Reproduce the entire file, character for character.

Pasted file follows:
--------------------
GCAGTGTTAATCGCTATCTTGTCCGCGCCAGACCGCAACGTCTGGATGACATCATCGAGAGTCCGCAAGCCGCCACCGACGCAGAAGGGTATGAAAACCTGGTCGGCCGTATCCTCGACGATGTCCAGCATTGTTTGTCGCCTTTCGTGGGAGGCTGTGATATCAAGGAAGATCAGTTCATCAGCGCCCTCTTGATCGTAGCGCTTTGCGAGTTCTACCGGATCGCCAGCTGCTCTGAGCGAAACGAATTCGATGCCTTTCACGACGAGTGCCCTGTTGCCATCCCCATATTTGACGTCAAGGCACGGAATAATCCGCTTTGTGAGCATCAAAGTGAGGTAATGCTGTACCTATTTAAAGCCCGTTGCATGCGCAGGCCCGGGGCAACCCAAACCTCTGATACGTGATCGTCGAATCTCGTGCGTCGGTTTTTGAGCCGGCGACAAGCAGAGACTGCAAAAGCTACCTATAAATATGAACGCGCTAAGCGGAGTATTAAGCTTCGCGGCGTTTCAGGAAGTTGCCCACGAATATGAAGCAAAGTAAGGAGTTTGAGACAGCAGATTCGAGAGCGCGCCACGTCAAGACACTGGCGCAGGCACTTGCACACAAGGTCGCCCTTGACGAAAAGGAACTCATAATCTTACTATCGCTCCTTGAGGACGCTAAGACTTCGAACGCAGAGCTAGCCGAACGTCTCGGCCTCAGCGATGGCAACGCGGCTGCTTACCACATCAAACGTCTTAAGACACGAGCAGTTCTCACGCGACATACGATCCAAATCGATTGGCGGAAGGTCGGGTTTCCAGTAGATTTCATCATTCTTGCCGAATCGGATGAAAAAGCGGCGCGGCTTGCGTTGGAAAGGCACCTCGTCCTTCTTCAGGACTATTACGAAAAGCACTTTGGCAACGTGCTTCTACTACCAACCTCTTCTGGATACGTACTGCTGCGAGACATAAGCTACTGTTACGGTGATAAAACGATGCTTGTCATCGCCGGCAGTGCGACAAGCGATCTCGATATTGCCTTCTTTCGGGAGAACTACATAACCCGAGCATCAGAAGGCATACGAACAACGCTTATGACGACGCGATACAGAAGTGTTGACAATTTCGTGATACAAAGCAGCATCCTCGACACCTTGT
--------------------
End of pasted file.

GCAGTGTTAATCGCTATCTTGTCCGCGCCAGACCGCAACGTCTGGATGACATCATCGAGAGTCCGCAAGCCGCCACCGACGCAGAAGGGTATGAAAACCTGGTCGGCCGTATCCTCGACGATGTCCAGCATTGTTTGTCGCCTTTCGTGGGAGGCTGTGATATCAAGGAAGATCAGTTCATCAGCGCCCTCTTGATCGTAGCGCTTTGCGAGTTCTACCGGATCGCCAGCTGCTCTGAGCGAAACGAATTCGATGCCTTTCACGACGAGTGCCCTGTTGCCATCCCCATATTTGACGTCAAGGCACGGAATAATCCGCTTTGTGAGCATCAAAGTGAGGTAATGCTGTACCTATTTAAAGCCCGTTGCATGCGCAGGCCCGGGGCAACCCAAACCTCTGATACGTGATCGTCGAATCTCGTGCGTCGGTTTTTGAGCCGGCGACAAGCAGAGACTGCAAAAGCTACCTATAAATATGAACGCGCTAAGCGGAGTATTAAGCTTCGCGGCGTTTCAGGAAGTTGCCCACGAATATGAAGCAAAGTAAGGAGTTTGAGACAGCAGATTCGAGAGCGCGCCACGTCAAGACACTGGCGCAGGCACTTGCACACAAGGTCGCCCTTGACGAAAAGGAACTCATAATCTTACTATCGCTCCTTGAGGACGCTAAGACTTCGAACGCAGAGCTAGCCGAACGTCTCGGCCTCAGCGATGGCAACGCGGCTGCTTACCACATCAAACGTCTTAAGACACGAGCAGTTCTCACGCGACATACGATCCAAATCGATTGGCGGAAGGTCGGGTTTCCAGTAGATTTCATCATTCTTGCCGAATCGGATGAAAAAGCGGCGCGGCTTGCGTTGGAAAGGCACCTCGTCCTTCTTCAGGACTATTACGAAAAGCACTTTGGCAACGTGCTTCTACTACCAACCTCTTCTGGATACGTACTGCTGCGAGACATAAGCTACTGTTACGGTGATAAAACGATGCTTGTCATCGCCGGCAGTGCGACAAGCGATCTCGATATTGCCTTCTTTCGGGAGAACTACATAACCCGAGCATCAGAAGGCATACGAACAACGCTTATGACGACGCGATACAGAAGTGTTGACAATTTCGTGATACAAAGCAGCATCCTCGACACCTTGT